Weirdest thing I saw was a guy panhandling in the middle of the Meade/Market intersection last night at 8:45. At least, I think that’s what he was doing. He was holding a cup out, and a certain driver was very concerned about slamming into him, as steering and braking were vague at best. Nearby was a car stuck trying to go uphill… the little hill on Market not the big one on Meade.
This is the first real serious snowfall since that one in Jan ’96 as was pointed out. Lets all of us safe at home be thankful, and a few prayers for those stranded would be a good idea too.
Reminds me of growing up in the country off a backroad, when we’d get snowed in for days, sometimes no school for a couple weeks at the time.
But rural folk in those days knew how to prepare for snowstorms, plenty of food laid in(including those canned vegetables from the last summer’s garden),wood stoves-no real worry if power goes down. Only real challenge was going out to tend any animals or poultry.
Hal Borland, who wrote an outdoor column for the New York Times for many years, often spoke of how those he called countrymen were better adapted to handling a snowstorm than were urban dwellers. Get snowbound, they rode it out much nore easily than those totally dependent on modern technology.
Tim McCormack, you must live near me…I had multiple friends report that they had to abandon their cars near the intersection with 250 and walk to Key West.
If we want to think of ways in which this could have been worse, let’s reflect that it started AFTER kids were out of school and, as a weekend storm, there are far fewer people who have to try to get to their jobs.
Still, I don’t know how anyone could have paid just two minutes of attention to the weather reports and NOT have drawn the conclusion that it was going to be a whomper of a storm. There was zero basis for a “oh, another false alarm” conclusion if you looked at the radar.
This guy had it called Thursday.
I left work a couple of hours early, about the time the forecasts stopped coming in inches and moved to feet. Thursday night was when it was pretty obvious that things were going to be bad.
Most people weren’t willing to even take this seriously until it was too late. I left work early on Friday for a number of reasons and tried to encourage my co-workers to go home early as well. Nothing but eye-rolling resulted. ‘It probably won’t hit until 5 or 6 and won’t get bad until tomorrow.’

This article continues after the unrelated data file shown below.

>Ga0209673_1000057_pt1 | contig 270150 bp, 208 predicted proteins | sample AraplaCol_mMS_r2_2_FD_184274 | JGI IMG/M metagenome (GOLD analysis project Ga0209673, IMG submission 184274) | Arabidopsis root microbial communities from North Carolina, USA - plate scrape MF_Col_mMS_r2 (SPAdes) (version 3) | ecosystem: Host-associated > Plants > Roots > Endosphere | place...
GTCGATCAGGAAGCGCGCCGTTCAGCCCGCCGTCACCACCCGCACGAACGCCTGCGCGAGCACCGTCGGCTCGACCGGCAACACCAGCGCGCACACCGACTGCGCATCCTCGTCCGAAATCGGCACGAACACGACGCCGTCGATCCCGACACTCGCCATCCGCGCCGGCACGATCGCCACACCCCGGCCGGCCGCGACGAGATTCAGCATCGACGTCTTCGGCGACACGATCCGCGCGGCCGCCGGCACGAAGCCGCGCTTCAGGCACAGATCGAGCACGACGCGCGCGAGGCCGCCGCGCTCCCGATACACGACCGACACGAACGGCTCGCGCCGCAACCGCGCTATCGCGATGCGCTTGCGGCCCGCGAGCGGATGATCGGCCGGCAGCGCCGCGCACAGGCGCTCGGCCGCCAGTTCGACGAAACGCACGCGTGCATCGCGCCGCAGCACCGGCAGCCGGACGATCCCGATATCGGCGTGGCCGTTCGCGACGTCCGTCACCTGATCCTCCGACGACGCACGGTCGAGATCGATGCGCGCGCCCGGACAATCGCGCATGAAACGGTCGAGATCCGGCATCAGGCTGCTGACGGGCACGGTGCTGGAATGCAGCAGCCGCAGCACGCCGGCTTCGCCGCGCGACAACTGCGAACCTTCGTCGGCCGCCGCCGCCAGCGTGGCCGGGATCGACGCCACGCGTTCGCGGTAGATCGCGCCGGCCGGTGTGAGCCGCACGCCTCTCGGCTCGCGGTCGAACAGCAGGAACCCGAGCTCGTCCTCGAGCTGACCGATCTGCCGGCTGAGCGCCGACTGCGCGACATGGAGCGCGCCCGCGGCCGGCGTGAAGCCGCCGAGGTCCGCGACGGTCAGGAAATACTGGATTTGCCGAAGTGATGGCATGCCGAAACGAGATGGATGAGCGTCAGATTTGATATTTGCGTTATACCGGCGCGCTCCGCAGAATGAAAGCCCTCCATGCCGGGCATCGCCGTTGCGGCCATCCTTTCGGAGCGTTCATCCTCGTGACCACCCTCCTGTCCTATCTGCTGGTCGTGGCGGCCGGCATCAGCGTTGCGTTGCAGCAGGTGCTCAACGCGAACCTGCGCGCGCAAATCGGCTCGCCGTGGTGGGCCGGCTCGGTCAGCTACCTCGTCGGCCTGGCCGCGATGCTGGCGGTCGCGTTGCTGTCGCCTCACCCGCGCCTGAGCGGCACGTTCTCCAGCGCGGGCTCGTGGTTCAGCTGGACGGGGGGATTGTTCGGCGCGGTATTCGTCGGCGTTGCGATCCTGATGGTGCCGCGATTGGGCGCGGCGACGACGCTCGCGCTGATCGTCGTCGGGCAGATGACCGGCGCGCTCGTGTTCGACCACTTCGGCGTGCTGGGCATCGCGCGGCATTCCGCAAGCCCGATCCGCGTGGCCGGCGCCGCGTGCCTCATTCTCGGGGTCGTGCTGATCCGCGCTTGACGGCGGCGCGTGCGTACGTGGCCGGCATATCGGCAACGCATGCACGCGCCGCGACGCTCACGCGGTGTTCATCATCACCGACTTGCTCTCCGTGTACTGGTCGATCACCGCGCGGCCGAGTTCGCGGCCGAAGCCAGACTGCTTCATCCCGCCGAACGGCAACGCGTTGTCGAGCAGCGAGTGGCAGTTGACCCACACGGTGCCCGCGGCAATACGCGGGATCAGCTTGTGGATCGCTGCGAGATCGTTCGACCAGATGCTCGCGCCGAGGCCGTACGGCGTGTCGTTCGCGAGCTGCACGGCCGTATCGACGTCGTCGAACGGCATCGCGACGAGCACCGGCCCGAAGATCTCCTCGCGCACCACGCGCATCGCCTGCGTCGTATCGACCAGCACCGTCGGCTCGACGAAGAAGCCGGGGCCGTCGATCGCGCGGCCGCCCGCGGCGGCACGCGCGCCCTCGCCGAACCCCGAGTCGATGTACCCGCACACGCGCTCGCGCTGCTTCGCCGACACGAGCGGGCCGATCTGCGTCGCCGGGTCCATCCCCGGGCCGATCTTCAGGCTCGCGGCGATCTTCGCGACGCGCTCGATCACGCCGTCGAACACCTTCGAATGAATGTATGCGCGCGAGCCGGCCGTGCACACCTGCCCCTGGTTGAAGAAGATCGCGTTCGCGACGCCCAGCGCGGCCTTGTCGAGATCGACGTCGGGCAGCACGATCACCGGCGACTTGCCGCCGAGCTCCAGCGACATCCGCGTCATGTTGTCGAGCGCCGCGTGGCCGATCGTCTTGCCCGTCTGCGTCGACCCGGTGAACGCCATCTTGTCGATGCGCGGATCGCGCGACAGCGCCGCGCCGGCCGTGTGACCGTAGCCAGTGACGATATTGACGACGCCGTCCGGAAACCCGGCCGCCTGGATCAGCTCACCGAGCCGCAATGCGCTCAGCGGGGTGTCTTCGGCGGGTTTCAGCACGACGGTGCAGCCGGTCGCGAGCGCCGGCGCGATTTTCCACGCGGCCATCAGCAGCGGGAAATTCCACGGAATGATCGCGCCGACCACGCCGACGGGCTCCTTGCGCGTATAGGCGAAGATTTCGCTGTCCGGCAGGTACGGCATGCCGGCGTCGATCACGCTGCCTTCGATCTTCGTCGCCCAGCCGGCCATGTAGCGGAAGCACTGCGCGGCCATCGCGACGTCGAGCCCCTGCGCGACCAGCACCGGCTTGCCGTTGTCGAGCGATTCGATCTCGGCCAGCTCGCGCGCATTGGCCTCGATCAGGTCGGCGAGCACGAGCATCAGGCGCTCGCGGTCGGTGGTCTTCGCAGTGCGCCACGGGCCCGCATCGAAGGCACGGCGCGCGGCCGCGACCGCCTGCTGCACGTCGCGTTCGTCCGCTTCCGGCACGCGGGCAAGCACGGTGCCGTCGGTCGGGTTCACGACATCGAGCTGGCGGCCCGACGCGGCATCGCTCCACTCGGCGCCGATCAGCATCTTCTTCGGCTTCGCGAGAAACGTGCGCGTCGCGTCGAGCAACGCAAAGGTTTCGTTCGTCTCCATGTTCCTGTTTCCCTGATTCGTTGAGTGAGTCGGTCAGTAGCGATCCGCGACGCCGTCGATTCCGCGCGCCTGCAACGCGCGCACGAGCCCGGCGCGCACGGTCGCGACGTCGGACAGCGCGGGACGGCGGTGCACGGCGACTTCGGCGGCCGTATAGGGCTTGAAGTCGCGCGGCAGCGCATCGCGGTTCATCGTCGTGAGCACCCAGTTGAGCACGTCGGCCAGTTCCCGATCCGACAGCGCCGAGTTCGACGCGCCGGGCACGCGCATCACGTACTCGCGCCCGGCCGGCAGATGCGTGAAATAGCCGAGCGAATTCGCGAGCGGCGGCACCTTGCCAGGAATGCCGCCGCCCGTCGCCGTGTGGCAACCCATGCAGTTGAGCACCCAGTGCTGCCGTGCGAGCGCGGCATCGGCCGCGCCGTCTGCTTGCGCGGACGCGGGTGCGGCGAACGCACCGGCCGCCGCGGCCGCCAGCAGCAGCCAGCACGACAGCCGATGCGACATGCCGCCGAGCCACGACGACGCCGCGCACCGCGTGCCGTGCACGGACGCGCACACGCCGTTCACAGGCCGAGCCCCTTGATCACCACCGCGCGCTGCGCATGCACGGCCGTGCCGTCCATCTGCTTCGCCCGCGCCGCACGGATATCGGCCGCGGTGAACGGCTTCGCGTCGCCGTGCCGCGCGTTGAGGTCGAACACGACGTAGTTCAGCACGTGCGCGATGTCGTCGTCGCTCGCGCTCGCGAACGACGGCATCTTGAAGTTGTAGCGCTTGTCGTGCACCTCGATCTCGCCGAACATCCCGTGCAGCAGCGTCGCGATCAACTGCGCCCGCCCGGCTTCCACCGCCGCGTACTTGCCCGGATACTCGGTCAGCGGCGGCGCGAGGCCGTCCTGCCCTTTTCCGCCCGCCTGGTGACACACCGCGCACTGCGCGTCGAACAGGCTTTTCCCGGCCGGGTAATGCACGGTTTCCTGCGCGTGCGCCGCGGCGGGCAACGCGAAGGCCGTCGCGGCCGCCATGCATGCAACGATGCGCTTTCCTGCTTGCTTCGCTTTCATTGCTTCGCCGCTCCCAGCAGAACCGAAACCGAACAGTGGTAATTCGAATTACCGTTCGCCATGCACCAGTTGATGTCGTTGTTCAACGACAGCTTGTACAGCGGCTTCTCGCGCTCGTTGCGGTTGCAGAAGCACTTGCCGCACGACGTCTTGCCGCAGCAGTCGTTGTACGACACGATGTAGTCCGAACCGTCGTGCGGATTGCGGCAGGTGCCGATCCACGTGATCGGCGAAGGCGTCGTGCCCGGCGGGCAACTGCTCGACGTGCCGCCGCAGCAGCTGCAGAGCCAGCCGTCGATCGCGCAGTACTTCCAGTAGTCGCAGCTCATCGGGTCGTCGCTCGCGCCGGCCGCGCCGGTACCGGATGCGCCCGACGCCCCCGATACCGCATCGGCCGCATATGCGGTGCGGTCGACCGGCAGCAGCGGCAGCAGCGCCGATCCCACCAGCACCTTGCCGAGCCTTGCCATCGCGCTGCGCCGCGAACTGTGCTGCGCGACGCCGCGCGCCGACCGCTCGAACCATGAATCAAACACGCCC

Even though I left at 12:30, with the lines that I encountered I didn’t get through with stopping at the grocery store for bottled water and picking up emergency kerosene until about 3:30 pm. Anyone who thought that they were going to take care of those preparations on their way home from work at the usual time was doomed.
This kind of attitude is why there are still hundreds of cars stuck in or beside the roads in Albemarle County right now.
Meanwhile, all I can do now is leave my lights on tonight so that anyone stuck out there can see where a house is.
Those of y’all with heat pumps will want to dig around them—otherwise snow will get sucked into the sides, ice, and you’ll run out of heat pretty quickly. And if you have a furnace, make sure that the exhaust pipe isn’t covered, or else everybody in your house will get very sleepy and never, ever wake up.
Cat had to be rescued. he jumped off the porch into the snow and immediately sunk almost covering him up. Crying and crying. So obviously I had to go get him and the snow was past my knees.
My heart was pounding so hard I figured I was going to have a heart attack.
It’s scarey out there.
Oh, Jan, that’s so sad. I’m glad you rescued the little guy. :)
For folks who want to know what the roads are like, I recommend check out VDOT’s traffic cameras. A few cameras on 81 just show parked tractor trailers as far as the eye can see. The cameras around Charlottesville (a few on the bypass, a few on 29, a couple on 64) show a lot of cameras covered in snow, and the ones still working show mostly empty roads, entirely-snow covered, often with abandoned vehicles visible. I’m surprised at how fast that cars are going. Last night everybody was crawling—somewhere between ten and twenty MPH was the norm as of ~6:00. Maybe things have improved, or maybe the people who are out there just aren’t real bright.
I wish I was back home to see all of this but unfortunately I am visiting my parents in Montréal. Around this side of the globe we tend to buy snowtires for the winter season and it actually helps. I have them installed for every winter. They will last a while because I only use them for winter whatever that means in cville. All of this to say that sometimes you have to make sure you can actually drive before taking the road.
Waldo- he’s the same little scoundrel that you fostered. I adopted him and his sister. He’s a mess and now he thinks it’s time to go back out. NOT.
500-1000 STRANDED ON I-81 I heard.
This is one big mess.